|Publication number||US4799658 A|
|Application number||US 07/107,907|
|Publication date||Jan 24, 1989|
|Filing date||Oct 13, 1987|
|Priority date||Nov 18, 1985|
|Publication number||07107907, 107907, US 4799658 A, US 4799658A, US-A-4799658, US4799658 A, US4799658A|
|Inventors||Felix C. Ponce|
|Original Assignee||Ponce Felix C|
|Export Citation||BiBTeX, EndNote, RefMan|
|Patent Citations (5), Referenced by (5), Classifications (12), Legal Events (5)|
|External Links: USPTO, USPTO Assignment, Espacenet|
This is a continuation of Ser. No. 798,888 filed Nov. 18, 1985, now abandoned.
1. Field of the Invention
The present invention relates to a clamping device for erect holding of thin work pieces and, in particular, to such a clamping device for enabling support of doors and the like on their edges and for making electrical outlets safely and conveniently available to enable carpentry work to be performed on such work pieces.
2. Description of the Prior Art
Recurring problems, which arise particularly in carpentry work, include the need to support work pieces, such as doors and sashes, on their edges so that work may be performed on them while they are held in a generally upright position and, in addition, to provide safe and easy access to electrical outlets so that power-operated tools may be used.
Many devices have been devised to address the former problem, and may be grouped into three catagories. The first is illustrated by U.S. Pat. Nos. 771,753, 849,354, 1,067,667 and 1,606,634, in which the door is simply clamped between a pair of jaws by moving them manually or with the aid of a screw mechanism into contact with the sides of the door followed by, if necessary, use of wing nuts to affix them in position. The second catagory is represented by U.S. Pat. Nos. 611,340, 848,837, 1,042,232, 1,138,088, 2,605,795 and 2,830,632, where the weight of the door brings the jaws into clamping contact with the sides of the door. The third includes U.S. Pat. Nos. 708,238 and 4,391,437, which employ a hook or a lever to close the jaws on the door. All these devices have one or more of the following shortcomings. Some require considerable manual effort in the clamping or unclamping operations. Others comprise a complex number of constituent parts which may be subject to malfunction or breakage, for example, by the weight of the work piece. In some cases, its weight might cause it to be jammed between the jaws and thereby to cause excessive squeezing of or injury to the door and possible indenting or marring of its sides and to prevent its facile removal from the device. Still others need to be supported on a substantially flat surface as a condition for enabling their operability.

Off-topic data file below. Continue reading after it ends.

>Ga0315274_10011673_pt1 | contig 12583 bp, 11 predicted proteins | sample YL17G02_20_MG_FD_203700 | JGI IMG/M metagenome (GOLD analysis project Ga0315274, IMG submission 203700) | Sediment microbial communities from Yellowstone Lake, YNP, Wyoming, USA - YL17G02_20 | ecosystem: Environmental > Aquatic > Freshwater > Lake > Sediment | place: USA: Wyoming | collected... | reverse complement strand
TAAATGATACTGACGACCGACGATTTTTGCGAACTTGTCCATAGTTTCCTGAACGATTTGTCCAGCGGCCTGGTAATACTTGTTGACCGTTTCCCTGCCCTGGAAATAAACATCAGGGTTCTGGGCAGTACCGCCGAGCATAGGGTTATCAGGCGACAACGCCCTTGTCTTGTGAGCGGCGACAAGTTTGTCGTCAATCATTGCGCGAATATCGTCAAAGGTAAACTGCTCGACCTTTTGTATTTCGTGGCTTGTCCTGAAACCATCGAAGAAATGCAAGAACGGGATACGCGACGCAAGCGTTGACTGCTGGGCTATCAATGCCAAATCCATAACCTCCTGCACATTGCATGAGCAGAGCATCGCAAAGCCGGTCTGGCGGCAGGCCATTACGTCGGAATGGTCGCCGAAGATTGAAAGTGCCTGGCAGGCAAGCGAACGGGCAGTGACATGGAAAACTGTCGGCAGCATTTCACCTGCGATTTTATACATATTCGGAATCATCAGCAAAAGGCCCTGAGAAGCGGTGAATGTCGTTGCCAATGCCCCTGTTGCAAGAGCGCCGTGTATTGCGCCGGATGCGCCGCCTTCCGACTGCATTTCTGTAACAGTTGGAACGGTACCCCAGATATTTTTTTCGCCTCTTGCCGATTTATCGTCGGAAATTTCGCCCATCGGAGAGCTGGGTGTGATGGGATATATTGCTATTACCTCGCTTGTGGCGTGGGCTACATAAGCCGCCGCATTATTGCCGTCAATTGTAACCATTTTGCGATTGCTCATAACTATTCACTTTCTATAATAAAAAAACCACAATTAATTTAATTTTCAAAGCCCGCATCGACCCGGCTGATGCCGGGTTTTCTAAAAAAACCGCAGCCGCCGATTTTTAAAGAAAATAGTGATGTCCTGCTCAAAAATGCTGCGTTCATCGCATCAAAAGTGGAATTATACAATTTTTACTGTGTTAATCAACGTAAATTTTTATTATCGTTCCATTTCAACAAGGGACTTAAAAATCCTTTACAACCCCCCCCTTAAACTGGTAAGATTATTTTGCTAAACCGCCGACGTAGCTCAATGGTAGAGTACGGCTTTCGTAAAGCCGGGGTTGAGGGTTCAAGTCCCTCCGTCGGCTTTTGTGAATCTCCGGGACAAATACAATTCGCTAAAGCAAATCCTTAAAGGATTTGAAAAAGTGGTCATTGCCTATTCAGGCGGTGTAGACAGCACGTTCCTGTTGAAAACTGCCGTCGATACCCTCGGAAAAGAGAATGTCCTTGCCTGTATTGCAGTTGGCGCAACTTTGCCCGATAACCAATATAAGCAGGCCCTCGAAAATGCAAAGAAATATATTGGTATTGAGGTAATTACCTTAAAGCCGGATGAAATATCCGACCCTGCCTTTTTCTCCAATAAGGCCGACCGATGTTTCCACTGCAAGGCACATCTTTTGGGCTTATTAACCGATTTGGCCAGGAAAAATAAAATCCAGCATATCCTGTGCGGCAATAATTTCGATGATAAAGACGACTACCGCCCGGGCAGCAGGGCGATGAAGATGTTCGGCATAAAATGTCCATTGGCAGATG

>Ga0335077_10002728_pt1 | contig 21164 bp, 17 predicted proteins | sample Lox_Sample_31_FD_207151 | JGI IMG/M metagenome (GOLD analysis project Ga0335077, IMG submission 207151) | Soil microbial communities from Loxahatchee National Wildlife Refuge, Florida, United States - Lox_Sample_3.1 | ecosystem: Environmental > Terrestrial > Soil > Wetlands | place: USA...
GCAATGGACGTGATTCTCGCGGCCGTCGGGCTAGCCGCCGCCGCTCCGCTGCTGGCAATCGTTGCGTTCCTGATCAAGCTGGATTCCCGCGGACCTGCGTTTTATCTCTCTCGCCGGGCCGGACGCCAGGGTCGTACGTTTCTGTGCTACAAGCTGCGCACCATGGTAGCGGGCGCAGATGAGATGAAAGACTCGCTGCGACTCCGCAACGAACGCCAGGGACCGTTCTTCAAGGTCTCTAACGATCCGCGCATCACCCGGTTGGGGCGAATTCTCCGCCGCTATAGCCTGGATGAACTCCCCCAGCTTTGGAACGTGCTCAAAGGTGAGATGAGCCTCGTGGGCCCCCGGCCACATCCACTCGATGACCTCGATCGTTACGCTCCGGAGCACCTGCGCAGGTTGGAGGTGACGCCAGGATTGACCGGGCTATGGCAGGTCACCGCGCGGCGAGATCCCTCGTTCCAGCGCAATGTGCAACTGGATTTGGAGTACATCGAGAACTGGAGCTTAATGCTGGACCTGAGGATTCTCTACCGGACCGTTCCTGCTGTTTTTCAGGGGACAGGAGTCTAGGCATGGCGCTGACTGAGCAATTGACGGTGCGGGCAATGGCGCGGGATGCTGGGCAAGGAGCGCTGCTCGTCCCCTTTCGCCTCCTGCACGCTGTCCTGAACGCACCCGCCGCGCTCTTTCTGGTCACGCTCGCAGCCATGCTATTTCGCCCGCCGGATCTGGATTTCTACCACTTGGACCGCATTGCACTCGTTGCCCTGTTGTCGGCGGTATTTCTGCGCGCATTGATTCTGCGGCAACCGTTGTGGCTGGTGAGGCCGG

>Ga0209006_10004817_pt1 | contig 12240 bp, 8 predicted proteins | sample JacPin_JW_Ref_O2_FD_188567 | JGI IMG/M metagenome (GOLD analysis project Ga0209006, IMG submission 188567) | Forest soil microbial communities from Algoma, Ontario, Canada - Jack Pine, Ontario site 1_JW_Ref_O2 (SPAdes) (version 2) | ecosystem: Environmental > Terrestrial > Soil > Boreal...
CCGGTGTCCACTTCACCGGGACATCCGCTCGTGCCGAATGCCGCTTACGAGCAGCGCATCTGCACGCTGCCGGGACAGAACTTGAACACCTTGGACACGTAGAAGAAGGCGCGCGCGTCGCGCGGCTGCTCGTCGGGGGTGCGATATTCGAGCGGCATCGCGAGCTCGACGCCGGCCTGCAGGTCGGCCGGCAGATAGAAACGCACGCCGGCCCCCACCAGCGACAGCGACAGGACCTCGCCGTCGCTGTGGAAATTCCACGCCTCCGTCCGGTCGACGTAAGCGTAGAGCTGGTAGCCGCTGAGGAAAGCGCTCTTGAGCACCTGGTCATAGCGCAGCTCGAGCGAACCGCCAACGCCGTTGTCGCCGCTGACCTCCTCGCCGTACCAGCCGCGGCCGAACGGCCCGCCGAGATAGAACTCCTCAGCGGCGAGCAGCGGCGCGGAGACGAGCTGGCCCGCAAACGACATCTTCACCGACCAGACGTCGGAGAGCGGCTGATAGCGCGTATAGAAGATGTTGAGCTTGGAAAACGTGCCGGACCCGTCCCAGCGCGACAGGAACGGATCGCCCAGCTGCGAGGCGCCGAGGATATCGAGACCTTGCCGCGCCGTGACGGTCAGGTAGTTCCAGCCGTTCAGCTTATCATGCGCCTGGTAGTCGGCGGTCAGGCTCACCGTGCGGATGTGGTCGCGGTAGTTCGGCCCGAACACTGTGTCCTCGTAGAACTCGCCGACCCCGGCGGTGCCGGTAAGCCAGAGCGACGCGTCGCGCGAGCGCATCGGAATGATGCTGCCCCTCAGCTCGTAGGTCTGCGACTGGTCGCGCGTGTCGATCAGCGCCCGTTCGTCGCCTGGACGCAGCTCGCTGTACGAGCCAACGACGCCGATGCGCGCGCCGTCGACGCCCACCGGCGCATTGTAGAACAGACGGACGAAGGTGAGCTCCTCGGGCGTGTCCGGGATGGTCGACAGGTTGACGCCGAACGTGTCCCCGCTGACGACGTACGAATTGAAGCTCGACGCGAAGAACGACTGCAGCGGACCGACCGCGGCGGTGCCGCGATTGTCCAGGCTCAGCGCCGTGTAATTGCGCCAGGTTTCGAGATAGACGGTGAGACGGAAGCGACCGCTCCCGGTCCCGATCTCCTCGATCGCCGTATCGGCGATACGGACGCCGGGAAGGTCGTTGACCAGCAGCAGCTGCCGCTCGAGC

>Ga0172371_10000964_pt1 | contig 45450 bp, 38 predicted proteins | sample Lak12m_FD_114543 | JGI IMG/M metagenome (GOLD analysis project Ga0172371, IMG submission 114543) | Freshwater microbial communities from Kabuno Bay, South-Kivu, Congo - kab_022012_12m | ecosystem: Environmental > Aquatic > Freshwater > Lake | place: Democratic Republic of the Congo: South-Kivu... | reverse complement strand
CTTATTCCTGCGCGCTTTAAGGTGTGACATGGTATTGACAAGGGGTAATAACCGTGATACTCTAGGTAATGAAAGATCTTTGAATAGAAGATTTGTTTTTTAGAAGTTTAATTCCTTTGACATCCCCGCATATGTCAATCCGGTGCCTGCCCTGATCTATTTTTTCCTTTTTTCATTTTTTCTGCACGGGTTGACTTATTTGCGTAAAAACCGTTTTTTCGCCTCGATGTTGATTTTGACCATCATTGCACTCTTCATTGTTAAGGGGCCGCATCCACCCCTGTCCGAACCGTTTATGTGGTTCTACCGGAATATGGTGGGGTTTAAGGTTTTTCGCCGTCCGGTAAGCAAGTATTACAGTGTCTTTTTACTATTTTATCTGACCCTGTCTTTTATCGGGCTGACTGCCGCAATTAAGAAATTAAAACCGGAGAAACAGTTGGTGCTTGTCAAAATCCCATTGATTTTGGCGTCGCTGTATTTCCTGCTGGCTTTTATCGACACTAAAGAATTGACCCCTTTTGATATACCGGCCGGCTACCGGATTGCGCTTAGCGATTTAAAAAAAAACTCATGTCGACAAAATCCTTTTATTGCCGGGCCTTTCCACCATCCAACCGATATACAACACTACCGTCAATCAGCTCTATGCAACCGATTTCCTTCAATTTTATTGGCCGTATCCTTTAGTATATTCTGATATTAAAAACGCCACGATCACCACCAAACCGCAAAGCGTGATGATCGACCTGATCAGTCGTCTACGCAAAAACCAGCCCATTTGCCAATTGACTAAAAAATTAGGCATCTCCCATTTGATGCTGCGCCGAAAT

With respect to the latter safety problem, it is conventional to extend a long extension electrical cable from an electrical outlet and, when one tool is to be used in place of another, the last used tool is unplugged and the new tool is connected to the cable in its place. In an alternate approach, a plurality of tools are plugged into a multiple female plug at the end of the cable extension or a jumble of electrical cords are extended to the outlet. Regardless of the particular set-up, all have safety hazards, either in exposing the user to electrical or physical harm. Merely having a plurality of electrical cords in the work area presents the possibility of injury to him should he trip and fall if his feet become entangled with even one cord. A plurality of cords also increases the likelihood of electrical shock.
The present invention avoids or overcomes these and other problems by the preferred construction in which a clamp is secured atop a base. The clamp includes first and second surfaces spaced from one another define an entry for receiving the work piece. A movable connection between the first and second surfaces enables them to be opened and closed. A ledge positioned in the entry is coupled to the first surface for receiving the work piece and for enabling its weight to move the ledge and the first surface in a generally gravitationally downward direction and thereby to move the first surface towards the second surface and to clamp the work piece therebetween. A second ledge in the entry is affixed to the second surface and positioned in the path of movement of the work piece and the first ledge to limit the movement.
The base comprises angled piping which thereby forms a two-dimensional support for the clamp and the work piece. The piping is of tubular construction to provide a housing through which insulated electrical wires are extended. Female plugs are secured at one or more ends of the piping, save for one, to provide electrical outlet connections for power tools. The insulated wire extends from the remaining piping end for connection to a conventional electrical outlet.